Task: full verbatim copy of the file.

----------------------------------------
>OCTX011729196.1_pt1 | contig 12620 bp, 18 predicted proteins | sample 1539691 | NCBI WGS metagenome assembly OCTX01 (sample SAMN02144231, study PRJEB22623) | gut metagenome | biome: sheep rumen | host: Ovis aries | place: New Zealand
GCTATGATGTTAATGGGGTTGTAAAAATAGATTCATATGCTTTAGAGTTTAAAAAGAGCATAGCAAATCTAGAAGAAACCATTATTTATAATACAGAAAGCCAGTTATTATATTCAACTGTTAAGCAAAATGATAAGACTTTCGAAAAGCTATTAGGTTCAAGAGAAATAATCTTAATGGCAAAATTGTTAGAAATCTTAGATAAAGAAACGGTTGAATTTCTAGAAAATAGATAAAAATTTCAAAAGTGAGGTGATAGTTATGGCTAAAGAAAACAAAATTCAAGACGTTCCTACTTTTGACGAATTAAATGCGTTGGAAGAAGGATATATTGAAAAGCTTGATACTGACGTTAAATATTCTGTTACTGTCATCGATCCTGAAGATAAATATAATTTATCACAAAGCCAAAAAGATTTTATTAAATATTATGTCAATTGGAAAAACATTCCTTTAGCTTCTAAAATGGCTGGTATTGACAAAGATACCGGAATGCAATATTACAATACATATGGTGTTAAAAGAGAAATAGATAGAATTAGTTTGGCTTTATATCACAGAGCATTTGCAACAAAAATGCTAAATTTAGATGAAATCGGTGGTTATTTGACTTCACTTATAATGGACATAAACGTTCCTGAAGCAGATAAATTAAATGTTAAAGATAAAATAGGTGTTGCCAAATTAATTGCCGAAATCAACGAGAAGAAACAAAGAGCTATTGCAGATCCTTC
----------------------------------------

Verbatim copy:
>OCTX011729196.1_pt1 | contig 12620 bp, 18 predicted proteins | sample 1539691 | NCBI WGS metagenome assembly OCTX01 (sample SAMN02144231, study PRJEB22623) | gut metagenome | biome: sheep rumen | host: Ovis aries | place: New Zealand
GCTATGATGTTAATGGGGTTGTAAAAATAGATTCATATGCTTTAGAGTTTAAAAAGAGCATAGCAAATCTAGAAGAAACCATTATTTATAATACAGAAAGCCAGTTATTATATTCAACTGTTAAGCAAAATGATAAGACTTTCGAAAAGCTATTAGGTTCAAGAGAAATAATCTTAATGGCAAAATTGTTAGAAATCTTAGATAAAGAAACGGTTGAATTTCTAGAAAATAGATAAAAATTTCAAAAGTGAGGTGATAGTTATGGCTAAAGAAAACAAAATTCAAGACGTTCCTACTTTTGACGAATTAAATGCGTTGGAAGAAGGATATATTGAAAAGCTTGATACTGACGTTAAATATTCTGTTACTGTCATCGATCCTGAAGATAAATATAATTTATCACAAAGCCAAAAAGATTTTATTAAATATTATGTCAATTGGAAAAACATTCCTTTAGCTTCTAAAATGGCTGGTATTGACAAAGATACCGGAATGCAATATTACAATACATATGGTGTTAAAAGAGAAATAGATAGAATTAGTTTGGCTTTATATCACAGAGCATTTGCAACAAAAATGCTAAATTTAGATGAAATCGGTGGTTATTTGACTTCACTTATAATGGACATAAACGTTCCTGAAGCAGATAAATTAAATGTTAAAGATAAAATAGGTGTTGCCAAATTAATTGCCGAAATCAACGAGAAGAAACAAAGAGCTATTGCAGATCCTTC